Efficient and accurate sampling of the thermal neutron scattering law in OpenMC
Author(s)Trainer, Amelia J.
Massachusetts Institute of Technology. Department of Nuclear Science and Engineering.
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Convenient access to accurate nuclear data, particularly data describing low-energy neutrons, is crucial to the quality of thermal nuclear reactor simulations. Obtaining the scattering kernel for thermal neutrons (i.e. neutrons with energy on the order of 1 eV or less) can be a difficult problem, since the neutron energy is not enough to break molecular bonds, and thus the neutrons must often interact with a molecule or lattice structure. The "scattering law" S([alpha] [beta]), which is a function of unitless momentum and energy transfer, is used to relate the frequency distribution (also called "vibrational density of states") of the scattering media, to the scattering kernel. Currently, the most popular method of calculating S([alpha] [beta]) involves running the LEAPR module of the NJOY nuclear data processing code. Several antiquated approximations are used in LEAPR, such as the Einstein-crystal approximation (i.e. discrete oscillator approximation), which represents peaks in the frequency distribution as 6-functions. This project identifies insufficiencies in current thermal scattering data preparation: redundant numerical operations, arbitrary summation cutoffs, the discrete oscillator approximation, and the requirement that input frequency distributions be provided on a uniform energy mesh. Solutions to these shortcomings are identified and discussed. Additionally, a recently developed method of sampling energies and angles of the scattered neutrons is implemented into the OpenMC Monte Carlo neutron transport code to facilitate the testing of better phonon representations and maintain the continuous representation of the scattering kernel in energy and angle..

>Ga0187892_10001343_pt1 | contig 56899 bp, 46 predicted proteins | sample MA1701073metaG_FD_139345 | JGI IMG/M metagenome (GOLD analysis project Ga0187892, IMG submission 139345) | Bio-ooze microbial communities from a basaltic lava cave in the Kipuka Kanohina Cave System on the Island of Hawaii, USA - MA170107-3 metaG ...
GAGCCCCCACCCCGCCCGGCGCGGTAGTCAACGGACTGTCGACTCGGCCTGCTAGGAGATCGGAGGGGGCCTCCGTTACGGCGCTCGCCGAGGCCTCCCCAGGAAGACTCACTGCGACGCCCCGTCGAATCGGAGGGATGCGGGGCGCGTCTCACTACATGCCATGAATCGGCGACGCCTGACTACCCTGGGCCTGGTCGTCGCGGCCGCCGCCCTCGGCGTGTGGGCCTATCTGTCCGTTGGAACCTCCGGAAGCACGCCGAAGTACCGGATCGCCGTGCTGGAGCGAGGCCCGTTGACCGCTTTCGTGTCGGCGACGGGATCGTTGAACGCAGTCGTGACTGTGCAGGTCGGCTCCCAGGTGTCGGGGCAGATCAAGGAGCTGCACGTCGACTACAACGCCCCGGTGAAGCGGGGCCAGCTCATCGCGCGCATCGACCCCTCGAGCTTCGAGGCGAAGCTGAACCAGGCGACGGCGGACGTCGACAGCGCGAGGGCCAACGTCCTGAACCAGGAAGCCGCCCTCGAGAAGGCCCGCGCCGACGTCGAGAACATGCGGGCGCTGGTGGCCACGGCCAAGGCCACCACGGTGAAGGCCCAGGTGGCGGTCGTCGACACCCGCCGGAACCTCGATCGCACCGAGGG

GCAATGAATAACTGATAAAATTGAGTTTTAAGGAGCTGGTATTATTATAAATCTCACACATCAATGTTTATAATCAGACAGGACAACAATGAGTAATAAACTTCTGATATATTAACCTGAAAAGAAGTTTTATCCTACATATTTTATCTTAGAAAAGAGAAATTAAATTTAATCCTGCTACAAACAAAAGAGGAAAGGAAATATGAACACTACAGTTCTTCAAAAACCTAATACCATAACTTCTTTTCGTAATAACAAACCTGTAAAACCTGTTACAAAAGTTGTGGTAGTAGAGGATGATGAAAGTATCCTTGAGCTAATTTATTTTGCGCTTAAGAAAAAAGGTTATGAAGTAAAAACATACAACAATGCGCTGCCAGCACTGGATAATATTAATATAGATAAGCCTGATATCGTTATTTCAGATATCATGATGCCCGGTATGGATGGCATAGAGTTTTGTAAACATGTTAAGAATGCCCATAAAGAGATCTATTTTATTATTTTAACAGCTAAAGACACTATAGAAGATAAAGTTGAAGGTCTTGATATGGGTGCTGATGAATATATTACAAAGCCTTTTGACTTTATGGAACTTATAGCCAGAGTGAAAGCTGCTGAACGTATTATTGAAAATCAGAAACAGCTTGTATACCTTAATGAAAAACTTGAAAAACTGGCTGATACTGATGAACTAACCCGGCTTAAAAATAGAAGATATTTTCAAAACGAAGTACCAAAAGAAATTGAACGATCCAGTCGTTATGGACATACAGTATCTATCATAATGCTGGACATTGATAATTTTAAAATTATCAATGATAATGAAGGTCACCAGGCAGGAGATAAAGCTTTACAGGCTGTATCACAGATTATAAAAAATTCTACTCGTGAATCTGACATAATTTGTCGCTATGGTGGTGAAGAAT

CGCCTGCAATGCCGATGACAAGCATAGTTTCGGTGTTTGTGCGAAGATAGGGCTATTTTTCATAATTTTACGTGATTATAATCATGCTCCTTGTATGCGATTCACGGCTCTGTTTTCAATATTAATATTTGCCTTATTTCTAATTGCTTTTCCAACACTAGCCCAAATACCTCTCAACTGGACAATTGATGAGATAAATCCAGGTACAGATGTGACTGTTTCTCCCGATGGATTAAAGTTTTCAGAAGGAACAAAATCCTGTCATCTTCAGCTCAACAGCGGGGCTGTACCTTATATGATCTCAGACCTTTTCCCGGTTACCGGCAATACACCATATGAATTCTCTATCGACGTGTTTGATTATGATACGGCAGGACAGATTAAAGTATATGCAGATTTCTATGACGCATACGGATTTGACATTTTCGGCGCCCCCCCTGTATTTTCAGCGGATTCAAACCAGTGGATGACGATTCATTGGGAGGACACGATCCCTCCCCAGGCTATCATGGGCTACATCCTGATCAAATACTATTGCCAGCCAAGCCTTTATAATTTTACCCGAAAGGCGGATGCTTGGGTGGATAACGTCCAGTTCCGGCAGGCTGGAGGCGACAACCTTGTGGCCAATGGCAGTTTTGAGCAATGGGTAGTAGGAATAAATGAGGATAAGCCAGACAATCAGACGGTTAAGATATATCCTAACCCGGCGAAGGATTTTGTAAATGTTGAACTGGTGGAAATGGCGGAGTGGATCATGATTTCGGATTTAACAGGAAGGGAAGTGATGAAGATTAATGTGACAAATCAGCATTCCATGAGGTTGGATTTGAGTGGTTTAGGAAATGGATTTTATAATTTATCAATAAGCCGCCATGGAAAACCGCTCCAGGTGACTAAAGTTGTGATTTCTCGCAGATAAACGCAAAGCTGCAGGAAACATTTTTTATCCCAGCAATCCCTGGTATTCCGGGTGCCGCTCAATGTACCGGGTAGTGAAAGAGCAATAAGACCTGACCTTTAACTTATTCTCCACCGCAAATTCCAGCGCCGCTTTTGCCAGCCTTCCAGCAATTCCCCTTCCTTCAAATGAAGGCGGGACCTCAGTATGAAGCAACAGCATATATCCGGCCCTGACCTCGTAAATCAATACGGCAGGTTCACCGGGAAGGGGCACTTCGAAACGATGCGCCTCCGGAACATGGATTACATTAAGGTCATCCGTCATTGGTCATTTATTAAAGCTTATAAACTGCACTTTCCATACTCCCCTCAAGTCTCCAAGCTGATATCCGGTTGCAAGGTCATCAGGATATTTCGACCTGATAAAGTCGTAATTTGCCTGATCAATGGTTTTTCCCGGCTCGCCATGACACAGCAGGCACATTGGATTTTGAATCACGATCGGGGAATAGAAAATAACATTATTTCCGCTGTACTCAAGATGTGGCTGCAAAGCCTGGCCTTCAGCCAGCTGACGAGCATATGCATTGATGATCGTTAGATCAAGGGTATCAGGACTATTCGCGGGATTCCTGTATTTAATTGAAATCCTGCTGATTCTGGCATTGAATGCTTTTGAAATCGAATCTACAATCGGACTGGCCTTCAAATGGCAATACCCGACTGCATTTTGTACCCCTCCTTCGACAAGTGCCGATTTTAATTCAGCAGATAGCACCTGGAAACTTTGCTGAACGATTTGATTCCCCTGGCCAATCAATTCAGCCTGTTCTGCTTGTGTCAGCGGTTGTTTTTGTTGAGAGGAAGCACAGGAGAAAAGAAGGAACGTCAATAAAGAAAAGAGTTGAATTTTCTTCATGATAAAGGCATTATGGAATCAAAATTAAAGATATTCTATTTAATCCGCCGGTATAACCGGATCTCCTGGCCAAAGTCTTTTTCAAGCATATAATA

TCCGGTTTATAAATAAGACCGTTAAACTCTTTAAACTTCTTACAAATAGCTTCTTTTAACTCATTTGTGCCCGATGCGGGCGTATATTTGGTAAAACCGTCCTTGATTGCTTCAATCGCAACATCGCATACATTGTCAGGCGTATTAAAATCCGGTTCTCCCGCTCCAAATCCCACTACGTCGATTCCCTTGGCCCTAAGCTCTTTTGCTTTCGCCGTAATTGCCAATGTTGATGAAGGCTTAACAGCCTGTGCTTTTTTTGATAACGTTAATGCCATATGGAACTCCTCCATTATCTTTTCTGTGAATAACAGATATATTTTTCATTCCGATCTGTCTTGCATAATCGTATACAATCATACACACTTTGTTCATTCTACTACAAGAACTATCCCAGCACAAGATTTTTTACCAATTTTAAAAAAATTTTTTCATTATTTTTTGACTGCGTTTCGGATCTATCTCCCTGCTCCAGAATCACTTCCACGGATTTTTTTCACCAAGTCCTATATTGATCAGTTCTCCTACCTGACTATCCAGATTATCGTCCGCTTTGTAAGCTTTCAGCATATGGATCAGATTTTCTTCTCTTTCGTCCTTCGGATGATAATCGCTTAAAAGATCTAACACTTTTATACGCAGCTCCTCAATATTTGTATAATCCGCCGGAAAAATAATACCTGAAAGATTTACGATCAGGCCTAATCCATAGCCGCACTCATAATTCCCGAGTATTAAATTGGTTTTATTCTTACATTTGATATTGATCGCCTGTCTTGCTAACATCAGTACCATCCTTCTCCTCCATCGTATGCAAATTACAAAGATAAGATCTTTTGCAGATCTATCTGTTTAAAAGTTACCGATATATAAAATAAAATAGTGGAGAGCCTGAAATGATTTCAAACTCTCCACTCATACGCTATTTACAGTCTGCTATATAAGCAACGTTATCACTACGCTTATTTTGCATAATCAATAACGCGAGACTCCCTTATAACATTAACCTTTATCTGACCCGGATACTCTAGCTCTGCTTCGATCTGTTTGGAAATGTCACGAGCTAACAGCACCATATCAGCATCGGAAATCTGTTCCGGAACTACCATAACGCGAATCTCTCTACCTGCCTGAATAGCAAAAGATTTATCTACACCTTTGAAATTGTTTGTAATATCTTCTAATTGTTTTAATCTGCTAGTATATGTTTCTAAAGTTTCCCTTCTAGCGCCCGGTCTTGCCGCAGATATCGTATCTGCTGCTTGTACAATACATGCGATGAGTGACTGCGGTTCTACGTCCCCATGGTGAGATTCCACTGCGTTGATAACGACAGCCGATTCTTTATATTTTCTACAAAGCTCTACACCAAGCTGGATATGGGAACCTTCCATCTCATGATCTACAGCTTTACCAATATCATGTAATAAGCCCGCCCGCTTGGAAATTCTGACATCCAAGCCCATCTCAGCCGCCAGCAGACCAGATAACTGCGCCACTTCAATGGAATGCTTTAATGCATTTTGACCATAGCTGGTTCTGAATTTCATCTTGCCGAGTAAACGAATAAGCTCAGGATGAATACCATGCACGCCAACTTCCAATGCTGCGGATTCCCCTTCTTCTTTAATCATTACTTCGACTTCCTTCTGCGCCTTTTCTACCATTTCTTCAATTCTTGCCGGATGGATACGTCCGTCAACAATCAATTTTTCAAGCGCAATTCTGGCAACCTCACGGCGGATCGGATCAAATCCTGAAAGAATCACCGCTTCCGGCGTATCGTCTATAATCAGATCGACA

Thesis: S.M., Massachusetts Institute of Technology, Department of Nuclear Science and Engineering, 2019Cataloged from PDF version of thesis.Includes bibliographical references (pages 76-77).
DepartmentMassachusetts Institute of Technology. Department of Nuclear Science and Engineering
Massachusetts Institute of Technology
Nuclear Science and Engineering.